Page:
Around 8 a.m. on Christmas Eve, a rescue squad vehicle pulled up in front of the Christmas Miracle Headquarters at the Shops at Seymour.

Don’t be alarmed. There wasn’t an emergency.

It was the mode of transportation for three members of the Pershing Township Volunteer Fire Department to deliver gifts to less-fortunate children through the Sertoma Club of Jackson County’s annual Christmas Miracle program.

Wearing bright yellow department T-shirts, Fire Chief Ben Rudolph and firefighters and trustees Aaron Otte and Chad Smith packed 12 boxes into the back of the yellow and white vehicle.

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They then made their way out to the Cortland area to drop off boxes of gifts at a couple of homes. The other stops were along county roads in the northwestern Jackson County communities of Freetown, Norman and Kurtz.

After traveling about 50 miles, they returned to the fire station in Freetown.

At that point, they felt good about taking time out to help with the Christmas Miracle program for the first time.

“I think it was a good experience, and I think it’s something that for me as a fire chief, I would recommend that we continue to do it every year,” Rudolph said. “It’s good for people to see the fire department in that light, too. Instead of always just going out when people call for help, we’re out there for other reasons, too. I think it’s a good thing for us.”

At each home, the firefighters said “Merry Christmas” and received thanks and handshakes for the gifts.

“I like to just be out there and help the community,” Smith said.

“It was good to see the people and see how happy they were to get that,” Otte said.

John Fox, co-chairman of Christmas Miracle with Ryan Begley, had contacted Otte about having the fire department help with delivering gifts in the northwestern part of the county. He instantly got the department on board.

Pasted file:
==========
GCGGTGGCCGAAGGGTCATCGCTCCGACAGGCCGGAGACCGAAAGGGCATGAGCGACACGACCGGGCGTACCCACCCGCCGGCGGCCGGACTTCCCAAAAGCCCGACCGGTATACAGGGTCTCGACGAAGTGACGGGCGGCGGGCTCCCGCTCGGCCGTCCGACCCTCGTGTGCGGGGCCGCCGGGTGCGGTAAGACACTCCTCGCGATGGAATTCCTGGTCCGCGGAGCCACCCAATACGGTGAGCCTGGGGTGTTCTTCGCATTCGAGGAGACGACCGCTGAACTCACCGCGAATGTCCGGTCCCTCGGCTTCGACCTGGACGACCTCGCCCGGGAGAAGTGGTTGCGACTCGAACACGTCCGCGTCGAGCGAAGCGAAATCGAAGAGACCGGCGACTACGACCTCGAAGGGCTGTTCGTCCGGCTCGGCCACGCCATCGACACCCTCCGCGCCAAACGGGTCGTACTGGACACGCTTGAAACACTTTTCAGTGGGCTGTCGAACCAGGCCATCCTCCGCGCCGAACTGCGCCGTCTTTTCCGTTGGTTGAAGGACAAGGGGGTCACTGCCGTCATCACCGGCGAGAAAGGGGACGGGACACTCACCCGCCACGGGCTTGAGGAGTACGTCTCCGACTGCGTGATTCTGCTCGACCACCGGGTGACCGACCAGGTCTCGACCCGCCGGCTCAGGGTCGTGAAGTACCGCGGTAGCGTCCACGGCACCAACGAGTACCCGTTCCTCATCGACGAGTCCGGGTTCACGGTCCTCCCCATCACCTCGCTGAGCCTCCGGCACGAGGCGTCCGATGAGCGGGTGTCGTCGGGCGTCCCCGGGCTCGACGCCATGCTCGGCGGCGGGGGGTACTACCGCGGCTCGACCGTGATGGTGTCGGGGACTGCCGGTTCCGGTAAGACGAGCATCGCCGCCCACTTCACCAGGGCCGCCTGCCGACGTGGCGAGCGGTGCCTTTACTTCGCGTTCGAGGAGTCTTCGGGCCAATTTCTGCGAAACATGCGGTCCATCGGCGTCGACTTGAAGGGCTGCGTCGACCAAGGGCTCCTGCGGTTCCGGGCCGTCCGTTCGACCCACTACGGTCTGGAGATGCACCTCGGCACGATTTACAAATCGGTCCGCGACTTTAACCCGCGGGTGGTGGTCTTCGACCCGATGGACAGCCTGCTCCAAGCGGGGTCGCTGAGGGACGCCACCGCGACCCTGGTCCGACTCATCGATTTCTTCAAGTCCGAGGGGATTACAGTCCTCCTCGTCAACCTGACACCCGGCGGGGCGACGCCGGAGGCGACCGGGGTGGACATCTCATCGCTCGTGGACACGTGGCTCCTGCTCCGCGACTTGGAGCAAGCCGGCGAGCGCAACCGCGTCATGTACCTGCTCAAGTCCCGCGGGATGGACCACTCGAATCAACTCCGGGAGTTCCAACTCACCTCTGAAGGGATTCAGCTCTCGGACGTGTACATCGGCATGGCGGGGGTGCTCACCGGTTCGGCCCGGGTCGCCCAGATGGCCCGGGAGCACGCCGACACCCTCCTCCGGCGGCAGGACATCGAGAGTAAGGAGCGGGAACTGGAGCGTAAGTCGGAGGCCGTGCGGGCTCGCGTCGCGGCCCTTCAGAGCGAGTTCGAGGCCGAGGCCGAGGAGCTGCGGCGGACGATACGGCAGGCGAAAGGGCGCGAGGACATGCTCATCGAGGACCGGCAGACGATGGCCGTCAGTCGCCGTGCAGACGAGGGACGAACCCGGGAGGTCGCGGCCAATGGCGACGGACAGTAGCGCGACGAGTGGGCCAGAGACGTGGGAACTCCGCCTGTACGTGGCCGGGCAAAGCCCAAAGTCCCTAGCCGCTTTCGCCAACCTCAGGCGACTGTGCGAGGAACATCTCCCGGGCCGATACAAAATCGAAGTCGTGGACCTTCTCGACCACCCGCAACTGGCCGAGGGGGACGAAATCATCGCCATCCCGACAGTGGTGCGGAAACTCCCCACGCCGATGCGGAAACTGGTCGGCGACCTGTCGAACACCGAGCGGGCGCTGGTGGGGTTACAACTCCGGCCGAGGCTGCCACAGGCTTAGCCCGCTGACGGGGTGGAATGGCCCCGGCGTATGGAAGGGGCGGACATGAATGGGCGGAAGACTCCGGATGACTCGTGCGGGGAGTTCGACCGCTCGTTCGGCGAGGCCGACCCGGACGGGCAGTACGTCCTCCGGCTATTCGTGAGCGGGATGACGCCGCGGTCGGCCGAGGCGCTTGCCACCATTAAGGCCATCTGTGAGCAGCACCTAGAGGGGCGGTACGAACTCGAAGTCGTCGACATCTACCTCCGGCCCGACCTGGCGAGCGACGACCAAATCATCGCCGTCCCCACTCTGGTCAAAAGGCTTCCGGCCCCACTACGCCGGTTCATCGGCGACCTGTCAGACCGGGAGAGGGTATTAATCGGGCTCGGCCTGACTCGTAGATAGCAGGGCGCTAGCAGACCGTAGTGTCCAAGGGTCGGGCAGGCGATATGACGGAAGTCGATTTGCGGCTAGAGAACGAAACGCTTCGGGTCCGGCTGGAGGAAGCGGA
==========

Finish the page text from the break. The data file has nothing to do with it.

“I said, ‘Yeah, I think it’s a good thing to do,'” Otte said. “I told these guys at our meeting, and some other people volunteered, and we thought it would be good to take one of our trucks and use it.”

The three firefighters were able to see the need that’s out there in the county, and they are glad to know programs like Christmas Miracle exist.

“It’s good to go out, and I like to give back to somebody like that,” Otte said.

“If somebody is having an off year or a rough year, they still get that joy out of the holidays,” Rudolph said.

“I just think it’s nice for people that can give to give to the people that need to receive,” Smith said. “If I can give this year, maybe next year, I’ll be the one needing it.”

Sertoma has conducted Christmas Miracle for more than 40 years.

This year, 280 families and 713 kids were served, and those numbers are down a little from last year, Fox said.

He credited better economic times with more people employed as one reason for the decrease. Also, the Fraternal Order of Police’s annual Cops and Kids program helped a record 107 children earlier this month, so those children weren’t included in Christmas Miracle.

“Jackson County was extra generous this year,” Fox said of people helping Christmas Miracle and Cops and Kids.

With Christmas Miracle, Angel Trees were set up at five local businesses to give people a chance to take one of the angels, buy the gift listed and then return it to the Angel Tree location. There also were private Angel Trees at local businesses where employees “adopted” the angels and purchased the requested toys.